I am not a big believer in wrapping horses.  The Matchy-Matchy trend has caused a lot more owners to start booting and bandaging their horses, and unnecessarily so.  Most boots and wraps do very little in terms of support to the tendons and ligaments, and can actually CAUSE damage due to trapping heat.  (Link to the study here.)  Wrapping bandages incorrectly can further cause tendon issues, due to uneven pressure across ligaments or tendons.

However, wraps and boots are good if your horse interferes or if he/she will knock themself during work (i.e. cavalettis, jumping, cross-country, etc.).  The pony does not typically interfere with himself, but since he got shoes, he is still figuring out where all of his limbs are, particularly if he is excited.  Thus why he gets cute little rubber bell boots from Saxon.  They have fleece lining around the top so he does not get rubs, especially if his legs get wet from dew, puddles, rain, etc.  The fleece rinses clean too if you power spray it, so that is another huge bonus!

Rubber bell boots

He also popped a splint a while back, seemingly out of nowhere.  It’s cold to the touch, he has not come up lame on it, and he is non-reactive on it, so nothing to do there.  But because he is so toed out and has the splint, I like a little support on the tendons.  Obviously no fabric is going to support all 800 pounds of pony, but a little support and a little compression at the same time is definitely not something I am going to thumb my nose at.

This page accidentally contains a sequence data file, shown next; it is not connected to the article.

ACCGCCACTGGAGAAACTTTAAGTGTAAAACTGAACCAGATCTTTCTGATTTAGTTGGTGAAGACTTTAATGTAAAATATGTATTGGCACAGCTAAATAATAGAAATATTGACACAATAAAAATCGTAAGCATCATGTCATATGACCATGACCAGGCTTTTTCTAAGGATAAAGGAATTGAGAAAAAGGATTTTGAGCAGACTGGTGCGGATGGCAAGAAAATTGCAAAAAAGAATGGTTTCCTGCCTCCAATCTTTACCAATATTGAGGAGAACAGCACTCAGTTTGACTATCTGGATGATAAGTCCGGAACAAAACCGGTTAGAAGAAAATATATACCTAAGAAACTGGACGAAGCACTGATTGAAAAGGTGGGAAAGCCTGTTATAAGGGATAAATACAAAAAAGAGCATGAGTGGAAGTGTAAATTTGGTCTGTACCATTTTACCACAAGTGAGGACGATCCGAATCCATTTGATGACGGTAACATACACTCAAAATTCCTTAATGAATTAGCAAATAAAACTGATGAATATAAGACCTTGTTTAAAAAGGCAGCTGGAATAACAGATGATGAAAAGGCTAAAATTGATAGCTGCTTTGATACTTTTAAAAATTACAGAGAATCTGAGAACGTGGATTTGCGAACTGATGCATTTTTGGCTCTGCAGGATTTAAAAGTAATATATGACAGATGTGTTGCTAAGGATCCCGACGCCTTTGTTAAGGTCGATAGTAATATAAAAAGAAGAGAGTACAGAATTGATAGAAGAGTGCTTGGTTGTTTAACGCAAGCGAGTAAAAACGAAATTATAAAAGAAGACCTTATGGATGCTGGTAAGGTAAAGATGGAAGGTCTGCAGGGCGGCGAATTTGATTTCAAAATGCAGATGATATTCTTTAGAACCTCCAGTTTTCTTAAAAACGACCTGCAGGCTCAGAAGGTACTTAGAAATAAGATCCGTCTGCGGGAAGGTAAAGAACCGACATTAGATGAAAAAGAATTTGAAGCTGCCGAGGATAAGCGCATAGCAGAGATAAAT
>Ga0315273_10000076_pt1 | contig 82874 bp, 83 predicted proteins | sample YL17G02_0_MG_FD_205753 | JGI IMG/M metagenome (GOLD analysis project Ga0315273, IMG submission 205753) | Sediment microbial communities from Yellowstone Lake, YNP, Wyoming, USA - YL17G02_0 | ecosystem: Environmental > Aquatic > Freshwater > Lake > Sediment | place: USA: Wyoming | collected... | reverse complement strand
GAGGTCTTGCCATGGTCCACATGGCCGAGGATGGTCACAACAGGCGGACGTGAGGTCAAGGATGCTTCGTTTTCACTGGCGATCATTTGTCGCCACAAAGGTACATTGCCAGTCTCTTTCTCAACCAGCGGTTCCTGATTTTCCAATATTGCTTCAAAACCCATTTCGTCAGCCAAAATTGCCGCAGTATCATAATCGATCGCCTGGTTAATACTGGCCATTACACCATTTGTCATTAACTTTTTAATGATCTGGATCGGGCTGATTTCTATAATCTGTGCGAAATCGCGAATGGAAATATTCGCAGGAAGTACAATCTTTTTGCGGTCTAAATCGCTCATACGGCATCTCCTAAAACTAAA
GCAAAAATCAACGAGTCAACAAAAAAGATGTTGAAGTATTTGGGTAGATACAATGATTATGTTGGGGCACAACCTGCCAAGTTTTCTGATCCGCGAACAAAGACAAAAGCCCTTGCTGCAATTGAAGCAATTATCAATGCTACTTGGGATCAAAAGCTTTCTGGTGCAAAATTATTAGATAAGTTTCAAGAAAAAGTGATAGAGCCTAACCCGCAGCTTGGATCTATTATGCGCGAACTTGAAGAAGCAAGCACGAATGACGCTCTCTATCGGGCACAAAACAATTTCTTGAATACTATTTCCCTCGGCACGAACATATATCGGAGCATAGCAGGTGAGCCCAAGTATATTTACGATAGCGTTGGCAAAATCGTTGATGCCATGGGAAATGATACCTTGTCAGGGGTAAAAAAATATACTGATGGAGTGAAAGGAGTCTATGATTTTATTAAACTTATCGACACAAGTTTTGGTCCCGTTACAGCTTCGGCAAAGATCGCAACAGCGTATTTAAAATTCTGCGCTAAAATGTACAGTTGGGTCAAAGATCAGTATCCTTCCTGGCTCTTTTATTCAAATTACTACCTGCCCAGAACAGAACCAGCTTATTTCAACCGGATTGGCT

I came across the Stretch and Flex Flatwork Wraps from Equilibrium.  As per the description below, they matched exactly what I was looking for.  They are breathable, keep the legs cool, and give compression and support.  They provide just enough protection for Wally’s little wild moments, especially at shows, and I like that they help keep his little splint cold and tight.

Manufacturers Description

Stretch and Flex training wraps are breathable support boots for protection and support during intensive training. Soft and comfortable, versatile horse boots that are not only ideal for dressage and schooling but can also be used for hacking, lunging, showing, endurance, carriage driving, as well as low level jumping. Made from unique and breathable Stomatex®, which regulates the skin temperature during work. They are shaped to fit comfortably around the contours of the horse’s leg and have a wrap around strap that supports the fetlock joint and prevent sand and grit from getting up inside the boot. These boots are ideal for horses with knocks, scars or splints, for young or big moving horses or simply to provide extra protection when needed.